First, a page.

European eel has a complex life cycle: adults spawn in the Sargasso Sea in the Caribbean and the larvae migrate towards European shores following the Gulf Stream current. Eels live on average 5-20 years in freshwaters and brackish waters (rivers, coastal lagoons and lakes) before returning to sea to spawn once and die.
The eel’s habitat used to span across EU waters (including in the Baltic), but they are now found mostly in the rivers of Atlantic EU countries and in the Mediterranean. The last 20 years have seen a dramatic decline in the number of eels reaching European river systems. European eel is listed as "critically endangered" under the IUCN Red List.
The critical situation of the European eel is due to various human activities, notably
- fishing in marine, brackish and freshwaters
- barriers to up- and downstream migration (including damming of river systems for hydro-electric power)
Possible other causes include parasites and changes to the course of the Gulf Stream. Poaching (illegal, unreported and unregulated fishing (IUU)) and illegal export to Asia are other major concerns.
The status of the European eel is monitored regularly, and the International Council for the Exploration of the Seas (ICES) provides scientific advice to support the development and implementation of the measures for the stock recovery. Scientific advice confirms that the status of eels at all life stages remains critical.
In 2007, the EU adopted the Eel Regulation which provides a framework for the recovery of the eel stock. As a result, eel fisheries are now managed under long-term plans drawn up by the EU countries at river-basin level. Those plans also provide for non-fisheries conservation measures, e.g. related to habitat restoration.
The objectives of this framework are to
- limit fishing effort to sustainable levels and to find the right balance of conservation measures
- allow more mature (silver eels) escape to their marine spawning grounds and juvenile (glass eels) migrate upstream to their freshwater habitats (mostly in France on the Atlantic facade, but also in the UK, Spain and Portugal)
- restock eels in the rivers of Europe
In December 2010 EU Member States decided not to allow trade of European eel outside the EU.
Since 2018, a 3-month fishing closures has been introduced at EU level. Currently this measure applies to commercial and recreational fishing for eels at all life stages in the Atlantic, North and Baltic Seas, as well as in the Mediterranean.
Global coordination and enforcement actions have increased over the last years to tackle the dire situation of eels.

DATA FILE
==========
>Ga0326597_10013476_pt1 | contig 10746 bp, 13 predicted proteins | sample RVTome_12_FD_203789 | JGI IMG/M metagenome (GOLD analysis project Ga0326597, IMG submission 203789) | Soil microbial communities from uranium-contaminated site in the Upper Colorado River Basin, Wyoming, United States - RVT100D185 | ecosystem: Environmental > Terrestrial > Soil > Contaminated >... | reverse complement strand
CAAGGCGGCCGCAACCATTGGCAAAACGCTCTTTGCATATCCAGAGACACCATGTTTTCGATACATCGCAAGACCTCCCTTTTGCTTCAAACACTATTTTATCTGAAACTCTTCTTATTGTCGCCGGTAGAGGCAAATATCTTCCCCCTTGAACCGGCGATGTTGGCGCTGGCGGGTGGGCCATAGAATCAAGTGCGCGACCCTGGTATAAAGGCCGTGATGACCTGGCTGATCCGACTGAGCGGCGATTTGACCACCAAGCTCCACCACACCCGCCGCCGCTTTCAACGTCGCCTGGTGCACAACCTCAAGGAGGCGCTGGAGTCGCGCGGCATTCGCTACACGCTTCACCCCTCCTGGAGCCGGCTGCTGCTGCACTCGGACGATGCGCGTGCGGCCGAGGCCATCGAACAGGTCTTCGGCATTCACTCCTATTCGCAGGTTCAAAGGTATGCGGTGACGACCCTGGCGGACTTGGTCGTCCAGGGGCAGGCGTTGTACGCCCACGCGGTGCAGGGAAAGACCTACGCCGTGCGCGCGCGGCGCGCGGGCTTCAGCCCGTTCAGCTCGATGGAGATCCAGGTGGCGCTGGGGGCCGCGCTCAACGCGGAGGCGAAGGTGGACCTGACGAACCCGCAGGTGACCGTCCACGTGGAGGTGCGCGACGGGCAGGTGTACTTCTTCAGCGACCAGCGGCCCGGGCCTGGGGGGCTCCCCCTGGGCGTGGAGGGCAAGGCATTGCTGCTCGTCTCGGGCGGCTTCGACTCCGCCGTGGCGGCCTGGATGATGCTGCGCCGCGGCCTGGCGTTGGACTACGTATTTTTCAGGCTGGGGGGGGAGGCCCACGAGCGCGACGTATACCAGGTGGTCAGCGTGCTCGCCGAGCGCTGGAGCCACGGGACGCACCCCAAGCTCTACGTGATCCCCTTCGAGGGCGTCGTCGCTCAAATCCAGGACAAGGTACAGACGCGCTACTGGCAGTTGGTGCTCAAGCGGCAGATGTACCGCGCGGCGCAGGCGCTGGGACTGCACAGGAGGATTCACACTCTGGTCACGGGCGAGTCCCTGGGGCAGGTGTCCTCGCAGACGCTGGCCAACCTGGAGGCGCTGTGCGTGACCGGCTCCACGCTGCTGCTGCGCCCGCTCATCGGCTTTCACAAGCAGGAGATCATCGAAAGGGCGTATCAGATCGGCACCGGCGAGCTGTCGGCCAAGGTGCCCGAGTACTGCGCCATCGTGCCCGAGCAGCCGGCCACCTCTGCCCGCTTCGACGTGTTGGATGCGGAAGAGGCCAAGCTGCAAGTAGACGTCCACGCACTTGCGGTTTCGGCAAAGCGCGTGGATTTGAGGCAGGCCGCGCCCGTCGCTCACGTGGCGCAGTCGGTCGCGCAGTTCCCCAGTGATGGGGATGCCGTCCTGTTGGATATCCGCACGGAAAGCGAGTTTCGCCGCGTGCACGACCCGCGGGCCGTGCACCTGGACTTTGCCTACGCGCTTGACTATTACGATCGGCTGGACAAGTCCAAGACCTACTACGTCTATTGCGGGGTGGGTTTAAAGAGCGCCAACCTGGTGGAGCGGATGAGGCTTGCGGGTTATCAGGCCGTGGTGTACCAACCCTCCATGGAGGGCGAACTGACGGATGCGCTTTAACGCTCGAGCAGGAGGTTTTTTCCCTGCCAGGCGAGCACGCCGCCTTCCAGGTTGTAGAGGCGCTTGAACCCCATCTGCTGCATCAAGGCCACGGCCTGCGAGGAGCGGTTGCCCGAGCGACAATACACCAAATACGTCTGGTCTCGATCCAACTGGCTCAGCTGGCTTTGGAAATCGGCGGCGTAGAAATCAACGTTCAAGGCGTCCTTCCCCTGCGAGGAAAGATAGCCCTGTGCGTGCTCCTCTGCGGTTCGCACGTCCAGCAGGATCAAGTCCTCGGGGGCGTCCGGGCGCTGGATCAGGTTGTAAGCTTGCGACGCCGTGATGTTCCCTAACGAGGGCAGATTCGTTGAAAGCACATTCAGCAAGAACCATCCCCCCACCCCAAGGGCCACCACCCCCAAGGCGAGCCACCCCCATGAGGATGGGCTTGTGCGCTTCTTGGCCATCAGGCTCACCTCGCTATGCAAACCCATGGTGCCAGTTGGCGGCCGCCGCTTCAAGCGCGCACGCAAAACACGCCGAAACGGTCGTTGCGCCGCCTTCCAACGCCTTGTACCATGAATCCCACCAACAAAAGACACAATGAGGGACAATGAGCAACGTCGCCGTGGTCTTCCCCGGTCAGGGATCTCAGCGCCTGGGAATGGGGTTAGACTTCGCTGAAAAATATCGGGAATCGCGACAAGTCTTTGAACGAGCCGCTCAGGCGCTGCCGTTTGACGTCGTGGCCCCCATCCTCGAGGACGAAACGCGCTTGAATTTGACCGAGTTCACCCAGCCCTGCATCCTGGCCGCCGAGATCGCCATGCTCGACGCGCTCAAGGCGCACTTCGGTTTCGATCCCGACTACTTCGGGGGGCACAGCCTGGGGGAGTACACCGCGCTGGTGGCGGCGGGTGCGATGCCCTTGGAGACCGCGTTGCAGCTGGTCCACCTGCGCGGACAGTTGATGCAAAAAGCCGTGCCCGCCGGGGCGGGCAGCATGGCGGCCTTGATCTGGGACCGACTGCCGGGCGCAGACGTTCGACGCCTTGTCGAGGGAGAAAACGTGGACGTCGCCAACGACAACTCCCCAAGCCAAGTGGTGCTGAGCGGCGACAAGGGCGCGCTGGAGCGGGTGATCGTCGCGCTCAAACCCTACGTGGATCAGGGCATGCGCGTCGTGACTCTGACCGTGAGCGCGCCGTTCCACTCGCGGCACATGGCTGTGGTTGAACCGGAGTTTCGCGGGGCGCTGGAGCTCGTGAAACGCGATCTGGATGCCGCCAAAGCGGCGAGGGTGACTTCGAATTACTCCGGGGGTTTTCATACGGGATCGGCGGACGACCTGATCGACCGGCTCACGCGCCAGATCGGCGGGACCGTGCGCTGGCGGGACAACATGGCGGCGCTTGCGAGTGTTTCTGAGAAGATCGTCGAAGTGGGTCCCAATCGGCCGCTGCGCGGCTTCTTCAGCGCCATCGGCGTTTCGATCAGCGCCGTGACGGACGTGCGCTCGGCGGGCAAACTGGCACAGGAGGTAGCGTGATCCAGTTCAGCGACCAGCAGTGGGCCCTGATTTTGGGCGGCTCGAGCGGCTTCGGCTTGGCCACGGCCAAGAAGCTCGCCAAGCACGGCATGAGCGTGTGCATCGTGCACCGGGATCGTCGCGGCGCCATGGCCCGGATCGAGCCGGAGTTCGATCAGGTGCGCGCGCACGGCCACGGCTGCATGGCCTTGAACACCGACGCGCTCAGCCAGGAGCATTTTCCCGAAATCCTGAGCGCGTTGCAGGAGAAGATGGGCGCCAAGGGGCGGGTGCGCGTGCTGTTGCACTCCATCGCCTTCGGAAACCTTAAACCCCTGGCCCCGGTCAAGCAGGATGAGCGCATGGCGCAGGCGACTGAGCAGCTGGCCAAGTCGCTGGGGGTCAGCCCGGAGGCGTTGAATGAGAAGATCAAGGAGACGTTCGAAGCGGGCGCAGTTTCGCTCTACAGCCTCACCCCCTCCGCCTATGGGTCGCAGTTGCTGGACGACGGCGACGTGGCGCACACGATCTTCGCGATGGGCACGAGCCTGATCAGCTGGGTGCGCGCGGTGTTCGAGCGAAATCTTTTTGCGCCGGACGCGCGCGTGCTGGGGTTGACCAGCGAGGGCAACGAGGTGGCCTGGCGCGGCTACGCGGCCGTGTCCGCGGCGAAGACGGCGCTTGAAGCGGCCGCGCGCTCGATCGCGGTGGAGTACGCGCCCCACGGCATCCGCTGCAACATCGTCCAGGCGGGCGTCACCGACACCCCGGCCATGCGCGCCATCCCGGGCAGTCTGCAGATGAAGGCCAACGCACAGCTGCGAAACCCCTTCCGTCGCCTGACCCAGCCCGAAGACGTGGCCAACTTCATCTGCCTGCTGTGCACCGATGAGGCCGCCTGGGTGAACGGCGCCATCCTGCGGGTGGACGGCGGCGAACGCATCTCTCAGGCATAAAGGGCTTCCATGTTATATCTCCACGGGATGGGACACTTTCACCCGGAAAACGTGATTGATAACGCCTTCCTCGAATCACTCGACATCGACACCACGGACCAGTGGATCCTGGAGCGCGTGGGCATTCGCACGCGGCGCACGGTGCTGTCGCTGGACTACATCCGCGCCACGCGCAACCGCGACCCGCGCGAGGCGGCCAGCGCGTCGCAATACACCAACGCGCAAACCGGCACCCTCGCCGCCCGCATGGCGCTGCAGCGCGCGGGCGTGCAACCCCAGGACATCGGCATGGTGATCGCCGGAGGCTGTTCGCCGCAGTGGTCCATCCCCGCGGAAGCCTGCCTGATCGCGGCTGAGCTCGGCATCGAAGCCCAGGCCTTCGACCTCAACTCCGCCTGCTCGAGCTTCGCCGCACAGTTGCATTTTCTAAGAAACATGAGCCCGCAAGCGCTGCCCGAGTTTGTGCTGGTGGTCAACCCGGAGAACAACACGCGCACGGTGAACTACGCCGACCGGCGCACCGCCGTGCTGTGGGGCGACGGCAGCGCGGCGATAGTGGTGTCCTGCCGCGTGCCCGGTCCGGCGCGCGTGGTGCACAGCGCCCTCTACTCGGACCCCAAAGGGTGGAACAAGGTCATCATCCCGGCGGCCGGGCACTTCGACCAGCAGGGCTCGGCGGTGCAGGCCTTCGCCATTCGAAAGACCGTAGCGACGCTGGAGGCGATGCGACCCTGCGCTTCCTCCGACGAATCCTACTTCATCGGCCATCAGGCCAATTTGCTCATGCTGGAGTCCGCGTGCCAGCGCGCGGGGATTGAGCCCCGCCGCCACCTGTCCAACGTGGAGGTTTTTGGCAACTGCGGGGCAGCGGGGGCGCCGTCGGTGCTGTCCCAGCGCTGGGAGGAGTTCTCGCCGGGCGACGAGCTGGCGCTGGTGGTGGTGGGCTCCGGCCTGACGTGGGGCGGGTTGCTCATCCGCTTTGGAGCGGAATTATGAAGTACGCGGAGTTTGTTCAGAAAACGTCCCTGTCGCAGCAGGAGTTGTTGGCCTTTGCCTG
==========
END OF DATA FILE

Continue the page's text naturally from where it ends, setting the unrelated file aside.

The species is also listed in Appendix II of CITES (Convention on International Trade in Endangered Species) which requires to ensure that trade is not harmful to the species survival.
Furthermore, the Convention of Migratory Species of Wild Animals (CMS) listed the European eel in its appendix II, under which an international mechanism for a more coordinated and comprehensive cooperation for the European eel conservation is being developed. The EU plays an active role in these international processes.
National eel management plans
Under the Eel Regulation, EU countries must implement management plans for the recovery of European eels. These plans include measures to restrict fishing and other human activities that kill European eels, combat predators, other measures related to the aquaculture, as well as restocking activities that may be co-financed under the European Maritime, Fisheries and Aquaculture Fund (EMFAF).
EU countries need to take measures that
- make it easier for fish to migrate through the rivers
- allow 40% of adult eels to escape from inland waters back into the sea, where they spawn
- limit professional and recreational fisheries
- restock suitable inland waters with young eel
In addition, EU countries catching glass eels (juvenile eel less than 12 cm long) need to reserve 60% of their catches for restocking within the EU.
To date, the European Commission has adopted all plans submitted by 19 EU countries, plus a joint transboundary plan for the Minho River in Spain and Portugal.
In 2020, the European Commission published the results of the evaluation of the Eel Regulation which concluded that the regulation is fit for purpose; however, more efforts are needed to implement the relevant measures with a greater focus on non-fisheries impacts.
For millions of years, eels have been migrating from the Atlantic ocean into European rivers. Today the eel population has fallen to a historic low. But scientists, industry, NGOs and regulators are working together to restore stocks.